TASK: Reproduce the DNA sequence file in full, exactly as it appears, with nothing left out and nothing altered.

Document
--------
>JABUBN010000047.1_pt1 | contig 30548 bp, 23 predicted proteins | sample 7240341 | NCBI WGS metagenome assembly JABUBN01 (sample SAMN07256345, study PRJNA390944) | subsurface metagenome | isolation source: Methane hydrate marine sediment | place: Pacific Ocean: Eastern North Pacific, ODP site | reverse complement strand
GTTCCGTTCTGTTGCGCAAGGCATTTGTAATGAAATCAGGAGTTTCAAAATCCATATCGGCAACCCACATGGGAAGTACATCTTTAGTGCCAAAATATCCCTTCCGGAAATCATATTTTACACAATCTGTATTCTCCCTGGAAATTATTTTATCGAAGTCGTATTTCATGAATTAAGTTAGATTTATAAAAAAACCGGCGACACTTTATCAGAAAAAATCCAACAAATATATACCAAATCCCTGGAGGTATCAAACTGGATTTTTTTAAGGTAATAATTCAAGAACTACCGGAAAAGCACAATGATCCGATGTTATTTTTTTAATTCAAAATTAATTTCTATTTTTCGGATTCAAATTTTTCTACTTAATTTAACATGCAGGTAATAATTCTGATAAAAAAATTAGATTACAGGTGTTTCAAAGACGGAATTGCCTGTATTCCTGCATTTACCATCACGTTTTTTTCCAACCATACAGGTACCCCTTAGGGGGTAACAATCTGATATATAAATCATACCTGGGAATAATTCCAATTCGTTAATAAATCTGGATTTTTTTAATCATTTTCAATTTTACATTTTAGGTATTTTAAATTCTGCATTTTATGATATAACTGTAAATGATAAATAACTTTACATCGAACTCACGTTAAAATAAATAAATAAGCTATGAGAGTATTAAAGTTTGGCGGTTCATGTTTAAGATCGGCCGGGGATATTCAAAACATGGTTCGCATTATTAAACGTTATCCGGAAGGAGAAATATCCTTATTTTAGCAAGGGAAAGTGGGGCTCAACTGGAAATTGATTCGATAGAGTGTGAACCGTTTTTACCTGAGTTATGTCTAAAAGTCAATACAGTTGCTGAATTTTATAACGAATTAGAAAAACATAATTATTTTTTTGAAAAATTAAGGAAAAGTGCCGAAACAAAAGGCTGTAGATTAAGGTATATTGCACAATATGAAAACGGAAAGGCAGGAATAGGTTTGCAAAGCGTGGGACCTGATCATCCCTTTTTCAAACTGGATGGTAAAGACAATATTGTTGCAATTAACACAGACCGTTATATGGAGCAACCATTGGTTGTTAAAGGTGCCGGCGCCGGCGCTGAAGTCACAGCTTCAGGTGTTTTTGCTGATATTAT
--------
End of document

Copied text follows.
>JABUBN010000047.1_pt1 | contig 30548 bp, 23 predicted proteins | sample 7240341 | NCBI WGS metagenome assembly JABUBN01 (sample SAMN07256345, study PRJNA390944) | subsurface metagenome | isolation source: Methane hydrate marine sediment | place: Pacific Ocean: Eastern North Pacific, ODP site | reverse complement strand
GTTCCGTTCTGTTGCGCAAGGCATTTGTAATGAAATCAGGAGTTTCAAAATCCATATCGGCAACCCACATGGGAAGTACATCTTTAGTGCCAAAATATCCCTTCCGGAAATCATATTTTACACAATCTGTATTCTCCCTGGAAATTATTTTATCGAAGTCGTATTTCATGAATTAAGTTAGATTTATAAAAAAACCGGCGACACTTTATCAGAAAAAATCCAACAAATATATACCAAATCCCTGGAGGTATCAAACTGGATTTTTTTAAGGTAATAATTCAAGAACTACCGGAAAAGCACAATGATCCGATGTTATTTTTTTAATTCAAAATTAATTTCTATTTTTCGGATTCAAATTTTTCTACTTAATTTAACATGCAGGTAATAATTCTGATAAAAAAATTAGATTACAGGTGTTTCAAAGACGGAATTGCCTGTATTCCTGCATTTACCATCACGTTTTTTTCCAACCATACAGGTACCCCTTAGGGGGTAACAATCTGATATATAAATCATACCTGGGAATAATTCCAATTCGTTAATAAATCTGGATTTTTTTAATCATTTTCAATTTTACATTTTAGGTATTTTAAATTCTGCATTTTATGATATAACTGTAAATGATAAATAACTTTACATCGAACTCACGTTAAAATAAATAAATAAGCTATGAGAGTATTAAAGTTTGGCGGTTCATGTTTAAGATCGGCCGGGGATATTCAAAACATGGTTCGCATTATTAAACGTTATCCGGAAGGAGAAATATCCTTATTTTAGCAAGGGAAAGTGGGGCTCAACTGGAAATTGATTCGATAGAGTGTGAACCGTTTTTACCTGAGTTATGTCTAAAAGTCAATACAGTTGCTGAATTTTATAACGAATTAGAAAAACATAATTATTTTTTTGAAAAATTAAGGAAAAGTGCCGAAACAAAAGGCTGTAGATTAAGGTATATTGCACAATATGAAAACGGAAAGGCAGGAATAGGTTTGCAAAGCGTGGGACCTGATCATCCCTTTTTCAAACTGGATGGTAAAGACAATATTGTTGCAATTAACACAGACCGTTATATGGAGCAACCATTGGTTGTTAAAGGTGCCGGCGCCGGCGCTGAAGTCACAGCTTCAGGTGTTTTTGCTGATATTAT